Thursday, October 1, 2009

I had a fun vacation in San Francisco and New Mexico. I hope you had a nice month as well. I got to spend some time with a cousin, who I have not known very well. Because of some talks I have given in church lately, I asked her why she doesn’t go to church any more. She was really sweet about it and told me that after she finished her mission she wondered why a God who was supposed to love us would let bad things happen to us. If He were all-powerful why would he let his children, whom he loved be hurt? I wanted to ask her if, as a parent, wouldn’t she let her child try to walk, even knowing he would fall, rather than carrying him everywhere for his whole life? Many times as parents we have to cringe and let our children try out things for themselves instead of doing it for them. This makes sense to me. But my cousin doesn’t have children

The Sunday I was in New Mexico the Sunday school lesson was about Joseph Smith and his murder at Liberty jail. He knew it was going to happen and went anyway. He said, “I go like a lamb to the slaughter” (D&C 135:4) The teacher, then asked us “Would we die for Christ?” Then as we have been asked before “Would we live for Christ?” But her most important question for me in the lesson was “Are you willing to grieve?” Are you willing to accept the hard learning experience in life in order to gain all that God has waiting for us? She asked a sister who lost everything she owned in a fire in 2000 if she had gained more than she had lost in this experience. Yes, she was assured. “Are you sure? Yes! She asked other class members by name, who had lost family members to illness, who had medical conditions of their own. “Are you willing to grieve? Can you see your blessings? Are you sure?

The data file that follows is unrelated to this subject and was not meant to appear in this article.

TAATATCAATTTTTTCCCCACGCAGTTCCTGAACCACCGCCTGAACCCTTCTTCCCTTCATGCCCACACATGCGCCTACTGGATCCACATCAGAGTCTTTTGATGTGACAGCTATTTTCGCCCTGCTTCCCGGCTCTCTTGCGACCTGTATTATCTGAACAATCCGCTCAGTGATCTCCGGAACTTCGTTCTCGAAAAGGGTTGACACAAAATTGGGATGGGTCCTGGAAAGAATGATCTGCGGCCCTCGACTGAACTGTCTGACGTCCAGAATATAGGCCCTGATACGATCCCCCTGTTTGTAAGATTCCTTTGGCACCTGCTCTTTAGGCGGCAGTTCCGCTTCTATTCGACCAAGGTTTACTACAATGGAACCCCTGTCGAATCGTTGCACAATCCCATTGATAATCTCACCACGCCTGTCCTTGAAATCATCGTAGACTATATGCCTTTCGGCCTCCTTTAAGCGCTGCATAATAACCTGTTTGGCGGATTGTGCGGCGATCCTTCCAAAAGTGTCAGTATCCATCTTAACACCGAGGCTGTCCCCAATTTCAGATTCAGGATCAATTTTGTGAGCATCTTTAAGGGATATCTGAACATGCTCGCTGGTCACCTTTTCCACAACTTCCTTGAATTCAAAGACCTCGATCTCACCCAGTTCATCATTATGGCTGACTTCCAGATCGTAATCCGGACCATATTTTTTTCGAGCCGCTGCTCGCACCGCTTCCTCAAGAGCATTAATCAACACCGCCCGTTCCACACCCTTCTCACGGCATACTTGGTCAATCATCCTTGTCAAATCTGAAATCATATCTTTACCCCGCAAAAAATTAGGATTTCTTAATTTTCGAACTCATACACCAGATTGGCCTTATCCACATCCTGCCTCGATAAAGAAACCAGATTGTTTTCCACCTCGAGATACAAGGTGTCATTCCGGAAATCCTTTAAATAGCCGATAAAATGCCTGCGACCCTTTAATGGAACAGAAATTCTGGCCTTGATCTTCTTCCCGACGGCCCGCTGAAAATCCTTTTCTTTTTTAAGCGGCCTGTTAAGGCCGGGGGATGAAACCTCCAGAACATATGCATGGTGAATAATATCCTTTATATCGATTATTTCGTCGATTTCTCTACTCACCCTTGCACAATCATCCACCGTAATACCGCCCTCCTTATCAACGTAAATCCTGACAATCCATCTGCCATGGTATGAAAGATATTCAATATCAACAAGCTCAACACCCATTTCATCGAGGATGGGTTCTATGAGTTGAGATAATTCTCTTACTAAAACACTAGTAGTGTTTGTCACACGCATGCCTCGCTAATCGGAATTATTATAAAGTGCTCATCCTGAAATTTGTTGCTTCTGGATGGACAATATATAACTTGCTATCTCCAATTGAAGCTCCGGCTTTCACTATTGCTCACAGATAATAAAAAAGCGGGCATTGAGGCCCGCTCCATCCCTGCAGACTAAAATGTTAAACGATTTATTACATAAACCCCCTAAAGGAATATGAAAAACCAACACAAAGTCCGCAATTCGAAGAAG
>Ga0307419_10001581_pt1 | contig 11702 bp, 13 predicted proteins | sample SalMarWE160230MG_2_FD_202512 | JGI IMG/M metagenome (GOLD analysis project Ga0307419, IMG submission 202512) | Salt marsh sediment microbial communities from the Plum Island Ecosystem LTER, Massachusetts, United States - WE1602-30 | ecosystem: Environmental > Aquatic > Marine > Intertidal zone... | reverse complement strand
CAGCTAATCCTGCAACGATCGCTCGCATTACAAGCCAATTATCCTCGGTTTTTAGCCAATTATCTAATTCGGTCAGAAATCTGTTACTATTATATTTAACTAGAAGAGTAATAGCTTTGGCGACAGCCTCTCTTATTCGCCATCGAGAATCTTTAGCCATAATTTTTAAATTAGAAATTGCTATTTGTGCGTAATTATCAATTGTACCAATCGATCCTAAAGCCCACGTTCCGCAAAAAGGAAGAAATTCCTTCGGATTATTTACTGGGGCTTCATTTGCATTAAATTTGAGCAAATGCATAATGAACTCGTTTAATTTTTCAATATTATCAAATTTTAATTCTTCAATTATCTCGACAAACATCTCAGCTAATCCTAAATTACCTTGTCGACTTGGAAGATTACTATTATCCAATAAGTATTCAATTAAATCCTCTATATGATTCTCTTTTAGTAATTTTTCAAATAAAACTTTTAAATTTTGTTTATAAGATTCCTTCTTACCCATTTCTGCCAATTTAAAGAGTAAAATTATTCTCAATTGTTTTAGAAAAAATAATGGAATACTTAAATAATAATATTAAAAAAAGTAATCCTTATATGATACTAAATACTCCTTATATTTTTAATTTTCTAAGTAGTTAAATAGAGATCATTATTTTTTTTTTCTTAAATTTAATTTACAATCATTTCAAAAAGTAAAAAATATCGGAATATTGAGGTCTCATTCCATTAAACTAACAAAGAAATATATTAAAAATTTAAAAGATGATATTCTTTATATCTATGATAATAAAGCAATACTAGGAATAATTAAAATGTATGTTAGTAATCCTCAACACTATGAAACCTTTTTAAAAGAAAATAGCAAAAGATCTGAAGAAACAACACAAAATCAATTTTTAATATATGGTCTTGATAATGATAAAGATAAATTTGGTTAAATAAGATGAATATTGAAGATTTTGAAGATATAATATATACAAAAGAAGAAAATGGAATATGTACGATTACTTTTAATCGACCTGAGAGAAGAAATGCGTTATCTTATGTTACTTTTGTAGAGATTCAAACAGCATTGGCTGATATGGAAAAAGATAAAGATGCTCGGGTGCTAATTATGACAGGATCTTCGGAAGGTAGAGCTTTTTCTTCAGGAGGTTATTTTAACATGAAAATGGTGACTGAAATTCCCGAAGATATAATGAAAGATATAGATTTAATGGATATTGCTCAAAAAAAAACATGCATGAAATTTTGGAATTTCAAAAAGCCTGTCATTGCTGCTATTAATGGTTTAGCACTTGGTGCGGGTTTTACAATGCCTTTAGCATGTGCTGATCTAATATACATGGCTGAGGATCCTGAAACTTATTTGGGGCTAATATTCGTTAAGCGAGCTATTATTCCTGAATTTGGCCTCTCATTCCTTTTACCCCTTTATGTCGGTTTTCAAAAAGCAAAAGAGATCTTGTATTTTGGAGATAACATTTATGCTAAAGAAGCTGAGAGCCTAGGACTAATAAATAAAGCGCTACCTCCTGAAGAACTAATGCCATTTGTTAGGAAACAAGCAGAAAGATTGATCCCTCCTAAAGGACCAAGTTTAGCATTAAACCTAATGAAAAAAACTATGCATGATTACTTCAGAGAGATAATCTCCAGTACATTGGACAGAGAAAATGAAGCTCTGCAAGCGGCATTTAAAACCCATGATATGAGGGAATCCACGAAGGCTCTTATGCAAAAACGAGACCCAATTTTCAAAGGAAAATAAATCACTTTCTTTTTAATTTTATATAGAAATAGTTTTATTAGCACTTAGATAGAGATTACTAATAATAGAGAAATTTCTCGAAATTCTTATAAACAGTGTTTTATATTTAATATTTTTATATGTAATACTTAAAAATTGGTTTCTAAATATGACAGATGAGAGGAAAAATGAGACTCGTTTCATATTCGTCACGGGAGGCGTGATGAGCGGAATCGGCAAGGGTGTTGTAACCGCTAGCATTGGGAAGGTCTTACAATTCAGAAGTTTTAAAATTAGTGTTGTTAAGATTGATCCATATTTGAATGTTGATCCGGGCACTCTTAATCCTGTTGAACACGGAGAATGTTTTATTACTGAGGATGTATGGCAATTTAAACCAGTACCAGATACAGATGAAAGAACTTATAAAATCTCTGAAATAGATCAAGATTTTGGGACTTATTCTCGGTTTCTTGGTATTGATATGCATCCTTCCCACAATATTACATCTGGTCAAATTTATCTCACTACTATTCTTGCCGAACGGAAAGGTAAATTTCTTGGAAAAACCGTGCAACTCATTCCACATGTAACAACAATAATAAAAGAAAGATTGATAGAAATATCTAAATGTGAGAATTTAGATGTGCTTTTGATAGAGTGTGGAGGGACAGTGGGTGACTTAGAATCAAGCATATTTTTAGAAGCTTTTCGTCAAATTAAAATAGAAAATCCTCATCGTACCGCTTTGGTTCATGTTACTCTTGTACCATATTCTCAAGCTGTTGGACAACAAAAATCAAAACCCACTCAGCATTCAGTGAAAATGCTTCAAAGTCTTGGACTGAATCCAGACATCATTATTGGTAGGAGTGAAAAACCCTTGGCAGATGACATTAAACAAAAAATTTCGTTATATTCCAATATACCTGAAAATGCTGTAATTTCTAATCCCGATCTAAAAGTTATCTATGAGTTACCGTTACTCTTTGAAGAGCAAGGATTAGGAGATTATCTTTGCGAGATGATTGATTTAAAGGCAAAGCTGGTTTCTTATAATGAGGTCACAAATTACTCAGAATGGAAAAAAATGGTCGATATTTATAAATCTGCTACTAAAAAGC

The next, Sunday, after I had returned to Arlington, I went to a Relief Society lesson that continued my odyssey. Andrea Watkins gave a lesson on two conference talks by Richard C. Scott. He said, “He (God) therefore gives you experiences that stimulate growth, understanding, and compassion which polish you for your everlasting benefit. To get you from where you are to where He wants you to be requires a lot of stretching, and that generally entails discomfort and pain.

When you face adversity, you can be led to ask many questions. Some serve a useful purpose; others do not. To ask, Why does this have to happen to me? Why do I have to suffer this, now? What have I done to cause this? will lead you into blind alleys. It really does no good to ask questions that reflect opposition to the will of God. Rather ask, What am I to learn from this experience? What am I to change? Who am I to help? How can I remember my many blessings in times of trial? Willing sacrifice of deeply held personal desires in favor of the will of God is very hard to do. Yet, when you pray with real conviction, 'Please let me know Thy will' and 'May Thy will be done,' you are in the strongest position to receive the maximum help from your loving Father.

You are here on earth for a divine purpose. It is not to be endlessly entertained or to be constantly in full pursuit of pleasure. You are here to be tried, to prove yourself so that you can receive the additional blessings God has for you. The tempering effect of patience is required. Some blessings will be delivered here in this life; others will come beyond the veil. The Lord is intent on your personal growth and development. That progress is accelerated when you willingly allow Him to lead you through every growth experience you encounter, whether initially it be to your individual liking or not. When you trust in the Lord, when you are willing to let your heart and your mind be centered in His will, when you ask to be led by the Spirit to do His will, you are assured of the greatest happiness along the way and the most fulfilling attainment from this mortal experience. If you question everything you are asked to do, or dig in your heels at every unpleasant challenge, you make it harder for the Lord to bless you."April 1996 General Conference talk

As a quilter I know that darks and lights in my quilt make it more interesting. So it is with life.

Yesterday I went to see a new dentist to see about having a tooth pulled. While discussing my health and personal history, he asked me what anti depressant I was on. I said none. He said,” How can you live with all the things that have happened in your life?” I smiled, and said “I write poetry.”

I am grateful that the Lord trusts me enough to help me stretch and grow closer to him
Have a good month.

1 comment:

lap said...

interesting comments. I like to read your messages